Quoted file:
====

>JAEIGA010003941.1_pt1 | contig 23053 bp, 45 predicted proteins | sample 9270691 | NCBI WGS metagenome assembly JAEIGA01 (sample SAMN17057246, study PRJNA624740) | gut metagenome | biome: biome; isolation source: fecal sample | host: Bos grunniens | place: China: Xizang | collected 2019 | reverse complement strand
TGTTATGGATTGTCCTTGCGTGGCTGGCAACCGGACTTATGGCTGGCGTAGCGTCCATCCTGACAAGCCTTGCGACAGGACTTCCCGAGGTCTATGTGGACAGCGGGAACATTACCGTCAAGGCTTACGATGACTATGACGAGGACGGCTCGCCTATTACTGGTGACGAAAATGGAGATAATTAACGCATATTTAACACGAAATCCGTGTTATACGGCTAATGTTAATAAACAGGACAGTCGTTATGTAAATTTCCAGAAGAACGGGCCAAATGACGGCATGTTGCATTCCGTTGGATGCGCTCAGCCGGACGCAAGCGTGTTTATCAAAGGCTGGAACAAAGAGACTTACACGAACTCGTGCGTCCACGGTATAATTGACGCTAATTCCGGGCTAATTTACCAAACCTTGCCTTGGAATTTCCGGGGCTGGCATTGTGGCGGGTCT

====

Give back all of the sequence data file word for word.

>JAEIGA010003941.1_pt1 | contig 23053 bp, 45 predicted proteins | sample 9270691 | NCBI WGS metagenome assembly JAEIGA01 (sample SAMN17057246, study PRJNA624740) | gut metagenome | biome: biome; isolation source: fecal sample | host: Bos grunniens | place: China: Xizang | collected 2019 | reverse complement strand
TGTTATGGATTGTCCTTGCGTGGCTGGCAACCGGACTTATGGCTGGCGTAGCGTCCATCCTGACAAGCCTTGCGACAGGACTTCCCGAGGTCTATGTGGACAGCGGGAACATTACCGTCAAGGCTTACGATGACTATGACGAGGACGGCTCGCCTATTACTGGTGACGAAAATGGAGATAATTAACGCATATTTAACACGAAATCCGTGTTATACGGCTAATGTTAATAAACAGGACAGTCGTTATGTAAATTTCCAGAAGAACGGGCCAAATGACGGCATGTTGCATTCCGTTGGATGCGCTCAGCCGGACGCAAGCGTGTTTATCAAAGGCTGGAACAAAGAGACTTACACGAACTCGTGCGTCCACGGTATAATTGACGCTAATTCCGGGCTAATTTACCAAACCTTGCCTTGGAATTTCCGGGGCTGGCATTGTGGCGGGTCT